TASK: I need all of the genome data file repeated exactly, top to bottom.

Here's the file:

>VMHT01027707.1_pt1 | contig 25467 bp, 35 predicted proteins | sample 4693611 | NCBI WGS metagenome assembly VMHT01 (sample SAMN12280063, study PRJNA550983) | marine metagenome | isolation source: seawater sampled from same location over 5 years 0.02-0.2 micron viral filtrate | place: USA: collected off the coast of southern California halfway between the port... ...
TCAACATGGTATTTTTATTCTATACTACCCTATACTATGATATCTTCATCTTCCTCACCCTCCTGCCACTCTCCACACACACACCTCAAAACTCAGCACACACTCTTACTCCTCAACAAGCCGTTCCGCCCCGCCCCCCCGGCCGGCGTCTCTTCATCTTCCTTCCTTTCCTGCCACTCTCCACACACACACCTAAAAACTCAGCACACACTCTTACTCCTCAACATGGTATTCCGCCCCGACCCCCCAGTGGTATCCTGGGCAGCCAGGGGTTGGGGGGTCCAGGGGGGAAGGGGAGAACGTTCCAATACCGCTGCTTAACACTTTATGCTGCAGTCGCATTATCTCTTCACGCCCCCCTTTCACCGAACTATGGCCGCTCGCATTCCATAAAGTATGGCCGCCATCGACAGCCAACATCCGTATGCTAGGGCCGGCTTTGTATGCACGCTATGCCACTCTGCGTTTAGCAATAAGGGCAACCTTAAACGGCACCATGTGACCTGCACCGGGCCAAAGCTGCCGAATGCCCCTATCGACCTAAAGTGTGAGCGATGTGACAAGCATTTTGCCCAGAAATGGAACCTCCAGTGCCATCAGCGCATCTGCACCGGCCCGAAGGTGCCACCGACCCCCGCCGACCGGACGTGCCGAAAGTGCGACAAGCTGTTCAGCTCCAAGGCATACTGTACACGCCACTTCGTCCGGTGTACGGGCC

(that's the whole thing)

>VMHT01027707.1_pt1 | contig 25467 bp, 35 predicted proteins | sample 4693611 | NCBI WGS metagenome assembly VMHT01 (sample SAMN12280063, study PRJNA550983) | marine metagenome | isolation source: seawater sampled from same location over 5 years 0.02-0.2 micron viral filtrate | place: USA: collected off the coast of southern California halfway between the port... ...
TCAACATGGTATTTTTATTCTATACTACCCTATACTATGATATCTTCATCTTCCTCACCCTCCTGCCACTCTCCACACACACACCTCAAAACTCAGCACACACTCTTACTCCTCAACAAGCCGTTCCGCCCCGCCCCCCCGGCCGGCGTCTCTTCATCTTCCTTCCTTTCCTGCCACTCTCCACACACACACCTAAAAACTCAGCACACACTCTTACTCCTCAACATGGTATTCCGCCCCGACCCCCCAGTGGTATCCTGGGCAGCCAGGGGTTGGGGGGTCCAGGGGGGAAGGGGAGAACGTTCCAATACCGCTGCTTAACACTTTATGCTGCAGTCGCATTATCTCTTCACGCCCCCCTTTCACCGAACTATGGCCGCTCGCATTCCATAAAGTATGGCCGCCATCGACAGCCAACATCCGTATGCTAGGGCCGGCTTTGTATGCACGCTATGCCACTCTGCGTTTAGCAATAAGGGCAACCTTAAACGGCACCATGTGACCTGCACCGGGCCAAAGCTGCCGAATGCCCCTATCGACCTAAAGTGTGAGCGATGTGACAAGCATTTTGCCCAGAAATGGAACCTCCAGTGCCATCAGCGCATCTGCACCGGCCCGAAGGTGCCACCGACCCCCGCCGACCGGACGTGCCGAAAGTGCGACAAGCTGTTCAGCTCCAAGGCATACTGTACACGCCACTTCGTCCGGTGTACGGGCC